In Yiddish (from which the word has migrated into American English), mensch roughly means "a good person." A role model. A "mensch" is a particularly good person, like "a stand-up guy," a person with the qualities one would hope for in a dear friend or trusted colleague. According to author and Yiddish popularist Leo Rosten,
[A] mensch is a someone to admire and emulate, someone of noble character. The key to being "a real mensch" is nothing less than character, rectitude, dignity, a sense of what is right, responsible, decorous. (Rosten, Leo. 1968. The Joys of Yiddish. New York: Pocket Books. 237)
My last year's New (Jewish) Year resolution was to read "The Book of Jewish Values - A day-by-day guide to ethical living" by rabbi Telushkin. Joseph Telushkin is a Modern Orthodox rabbi whose focus is on ethics. He has published quite a number of books and I quite liked this one in so far that it really was/is a book to live by. I plan to read it again on a daily basis in a year or two.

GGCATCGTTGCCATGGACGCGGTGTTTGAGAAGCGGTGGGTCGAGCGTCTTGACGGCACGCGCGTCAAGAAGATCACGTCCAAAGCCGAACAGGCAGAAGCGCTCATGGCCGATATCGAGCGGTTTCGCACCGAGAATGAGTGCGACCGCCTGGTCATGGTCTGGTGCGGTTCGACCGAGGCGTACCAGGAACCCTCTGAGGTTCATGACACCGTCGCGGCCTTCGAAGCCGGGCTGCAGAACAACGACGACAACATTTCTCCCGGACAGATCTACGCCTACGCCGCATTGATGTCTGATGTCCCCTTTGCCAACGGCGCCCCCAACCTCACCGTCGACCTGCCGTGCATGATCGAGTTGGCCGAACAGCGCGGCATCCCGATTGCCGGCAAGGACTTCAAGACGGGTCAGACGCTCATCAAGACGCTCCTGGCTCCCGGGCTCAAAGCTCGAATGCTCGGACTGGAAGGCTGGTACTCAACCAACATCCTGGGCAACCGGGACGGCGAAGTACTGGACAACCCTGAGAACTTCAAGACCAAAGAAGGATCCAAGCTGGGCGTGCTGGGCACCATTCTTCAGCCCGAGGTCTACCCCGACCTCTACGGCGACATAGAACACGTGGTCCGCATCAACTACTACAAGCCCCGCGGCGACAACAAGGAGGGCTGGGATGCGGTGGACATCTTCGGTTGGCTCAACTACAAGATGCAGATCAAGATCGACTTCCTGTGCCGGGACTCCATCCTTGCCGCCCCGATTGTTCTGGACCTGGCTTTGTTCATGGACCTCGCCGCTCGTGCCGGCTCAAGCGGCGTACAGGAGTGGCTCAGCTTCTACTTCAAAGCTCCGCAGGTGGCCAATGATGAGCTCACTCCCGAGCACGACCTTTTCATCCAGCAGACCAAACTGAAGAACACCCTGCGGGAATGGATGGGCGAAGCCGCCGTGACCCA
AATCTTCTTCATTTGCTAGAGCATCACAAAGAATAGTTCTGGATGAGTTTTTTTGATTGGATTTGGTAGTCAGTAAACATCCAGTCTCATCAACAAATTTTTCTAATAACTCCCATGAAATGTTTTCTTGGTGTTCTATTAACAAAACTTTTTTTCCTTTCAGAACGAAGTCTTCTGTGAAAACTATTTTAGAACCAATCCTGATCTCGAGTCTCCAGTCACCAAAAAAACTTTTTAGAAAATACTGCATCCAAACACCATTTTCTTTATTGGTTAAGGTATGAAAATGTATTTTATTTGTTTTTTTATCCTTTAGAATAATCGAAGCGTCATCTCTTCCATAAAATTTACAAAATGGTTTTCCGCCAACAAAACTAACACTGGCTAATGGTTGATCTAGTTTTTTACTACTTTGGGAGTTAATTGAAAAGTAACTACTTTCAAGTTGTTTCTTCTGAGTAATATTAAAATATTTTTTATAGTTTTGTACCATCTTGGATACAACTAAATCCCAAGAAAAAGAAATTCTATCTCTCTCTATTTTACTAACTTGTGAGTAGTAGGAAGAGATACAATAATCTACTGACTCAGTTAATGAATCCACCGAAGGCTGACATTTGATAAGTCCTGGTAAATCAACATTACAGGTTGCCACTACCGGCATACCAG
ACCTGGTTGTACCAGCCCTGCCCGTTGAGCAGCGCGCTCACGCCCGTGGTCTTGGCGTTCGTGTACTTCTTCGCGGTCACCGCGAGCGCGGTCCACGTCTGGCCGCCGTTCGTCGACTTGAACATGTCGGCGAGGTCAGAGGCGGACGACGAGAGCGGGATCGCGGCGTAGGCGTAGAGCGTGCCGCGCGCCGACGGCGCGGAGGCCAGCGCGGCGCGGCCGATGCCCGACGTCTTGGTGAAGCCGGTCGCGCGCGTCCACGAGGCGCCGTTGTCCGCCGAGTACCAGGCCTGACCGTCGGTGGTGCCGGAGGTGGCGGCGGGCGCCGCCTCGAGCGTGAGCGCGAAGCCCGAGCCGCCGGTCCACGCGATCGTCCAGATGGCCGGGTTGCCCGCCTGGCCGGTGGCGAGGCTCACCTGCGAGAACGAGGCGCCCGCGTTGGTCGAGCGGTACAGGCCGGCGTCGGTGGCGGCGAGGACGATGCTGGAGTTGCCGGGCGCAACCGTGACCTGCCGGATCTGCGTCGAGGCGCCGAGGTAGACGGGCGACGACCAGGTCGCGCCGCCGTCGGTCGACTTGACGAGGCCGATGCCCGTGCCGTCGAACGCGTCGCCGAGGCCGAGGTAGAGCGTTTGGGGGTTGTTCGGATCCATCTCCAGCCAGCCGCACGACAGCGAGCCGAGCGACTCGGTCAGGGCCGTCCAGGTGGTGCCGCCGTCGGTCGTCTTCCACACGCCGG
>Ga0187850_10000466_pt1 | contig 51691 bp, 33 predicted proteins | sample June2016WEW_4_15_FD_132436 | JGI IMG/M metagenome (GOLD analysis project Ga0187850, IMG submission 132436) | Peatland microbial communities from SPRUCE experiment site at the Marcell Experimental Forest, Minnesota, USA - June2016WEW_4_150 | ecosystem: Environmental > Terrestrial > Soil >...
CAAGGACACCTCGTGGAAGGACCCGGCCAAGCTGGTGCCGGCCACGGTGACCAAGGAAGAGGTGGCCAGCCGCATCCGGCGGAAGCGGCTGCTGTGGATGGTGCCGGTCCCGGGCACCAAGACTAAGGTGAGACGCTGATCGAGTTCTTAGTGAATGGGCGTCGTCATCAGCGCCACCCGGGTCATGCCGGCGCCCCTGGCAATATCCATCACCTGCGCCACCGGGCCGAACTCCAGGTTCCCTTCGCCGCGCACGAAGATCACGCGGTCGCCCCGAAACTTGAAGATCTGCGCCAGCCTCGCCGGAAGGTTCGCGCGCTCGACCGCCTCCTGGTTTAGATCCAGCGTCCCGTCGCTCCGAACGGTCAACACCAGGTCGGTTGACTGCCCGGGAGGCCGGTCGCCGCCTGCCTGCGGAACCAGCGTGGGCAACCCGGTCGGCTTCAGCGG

I enjoyed it so much that I then purchased "A Code of Jewish Ethics", by rabbi Telushkin again. In this books, he develops some of the ideas he tackled in "The Book of Jewish Values", underlining how ethics are part and parcel of Judaism. The more I read it the more it challenged me and made me think of my interactions with the people around me.